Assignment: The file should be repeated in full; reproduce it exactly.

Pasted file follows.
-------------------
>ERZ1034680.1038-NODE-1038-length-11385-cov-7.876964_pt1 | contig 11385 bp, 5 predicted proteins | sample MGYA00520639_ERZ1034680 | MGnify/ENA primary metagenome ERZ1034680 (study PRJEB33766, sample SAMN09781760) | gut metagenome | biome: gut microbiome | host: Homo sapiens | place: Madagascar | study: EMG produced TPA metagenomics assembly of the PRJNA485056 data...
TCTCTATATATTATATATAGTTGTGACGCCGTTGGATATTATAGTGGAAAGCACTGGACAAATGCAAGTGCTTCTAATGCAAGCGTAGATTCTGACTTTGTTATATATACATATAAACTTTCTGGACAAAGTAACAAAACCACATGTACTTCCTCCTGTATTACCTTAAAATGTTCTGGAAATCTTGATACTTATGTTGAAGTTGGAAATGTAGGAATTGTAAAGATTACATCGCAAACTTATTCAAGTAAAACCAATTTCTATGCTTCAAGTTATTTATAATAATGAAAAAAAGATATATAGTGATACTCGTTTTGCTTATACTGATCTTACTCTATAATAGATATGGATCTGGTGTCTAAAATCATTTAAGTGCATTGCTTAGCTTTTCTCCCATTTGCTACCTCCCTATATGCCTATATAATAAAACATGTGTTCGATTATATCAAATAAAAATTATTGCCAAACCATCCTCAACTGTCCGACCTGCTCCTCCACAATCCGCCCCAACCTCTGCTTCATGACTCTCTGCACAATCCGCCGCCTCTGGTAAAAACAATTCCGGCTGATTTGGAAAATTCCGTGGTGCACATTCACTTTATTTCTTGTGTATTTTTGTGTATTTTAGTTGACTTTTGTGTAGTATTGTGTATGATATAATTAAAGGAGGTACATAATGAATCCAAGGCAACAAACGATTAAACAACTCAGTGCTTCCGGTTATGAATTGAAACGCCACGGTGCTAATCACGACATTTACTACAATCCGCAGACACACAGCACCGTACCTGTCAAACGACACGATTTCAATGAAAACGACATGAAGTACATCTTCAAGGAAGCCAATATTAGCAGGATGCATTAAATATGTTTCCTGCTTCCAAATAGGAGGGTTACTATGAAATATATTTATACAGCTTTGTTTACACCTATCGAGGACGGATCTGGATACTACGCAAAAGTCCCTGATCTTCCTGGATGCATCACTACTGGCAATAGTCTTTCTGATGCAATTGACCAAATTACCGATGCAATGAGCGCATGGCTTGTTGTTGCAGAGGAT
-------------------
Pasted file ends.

>ERZ1034680.1038-NODE-1038-length-11385-cov-7.876964_pt1 | contig 11385 bp, 5 predicted proteins | sample MGYA00520639_ERZ1034680 | MGnify/ENA primary metagenome ERZ1034680 (study PRJEB33766, sample SAMN09781760) | gut metagenome | biome: gut microbiome | host: Homo sapiens | place: Madagascar | study: EMG produced TPA metagenomics assembly of the PRJNA485056 data...
TCTCTATATATTATATATAGTTGTGACGCCGTTGGATATTATAGTGGAAAGCACTGGACAAATGCAAGTGCTTCTAATGCAAGCGTAGATTCTGACTTTGTTATATATACATATAAACTTTCTGGACAAAGTAACAAAACCACATGTACTTCCTCCTGTATTACCTTAAAATGTTCTGGAAATCTTGATACTTATGTTGAAGTTGGAAATGTAGGAATTGTAAAGATTACATCGCAAACTTATTCAAGTAAAACCAATTTCTATGCTTCAAGTTATTTATAATAATGAAAAAAAGATATATAGTGATACTCGTTTTGCTTATACTGATCTTACTCTATAATAGATATGGATCTGGTGTCTAAAATCATTTAAGTGCATTGCTTAGCTTTTCTCCCATTTGCTACCTCCCTATATGCCTATATAATAAAACATGTGTTCGATTATATCAAATAAAAATTATTGCCAAACCATCCTCAACTGTCCGACCTGCTCCTCCACAATCCGCCCCAACCTCTGCTTCATGACTCTCTGCACAATCCGCCGCCTCTGGTAAAAACAATTCCGGCTGATTTGGAAAATTCCGTGGTGCACATTCACTTTATTTCTTGTGTATTTTTGTGTATTTTAGTTGACTTTTGTGTAGTATTGTGTATGATATAATTAAAGGAGGTACATAATGAATCCAAGGCAACAAACGATTAAACAACTCAGTGCTTCCGGTTATGAATTGAAACGCCACGGTGCTAATCACGACATTTACTACAATCCGCAGACACACAGCACCGTACCTGTCAAACGACACGATTTCAATGAAAACGACATGAAGTACATCTTCAAGGAAGCCAATATTAGCAGGATGCATTAAATATGTTTCCTGCTTCCAAATAGGAGGGTTACTATGAAATATATTTATACAGCTTTGTTTACACCTATCGAGGACGGATCTGGATACTACGCAAAAGTCCCTGATCTTCCTGGATGCATCACTACTGGCAATAGTCTTTCTGATGCAATTGACCAAATTACCGATGCAATGAGCGCATGGCTTGTTGTTGCAGAGGAT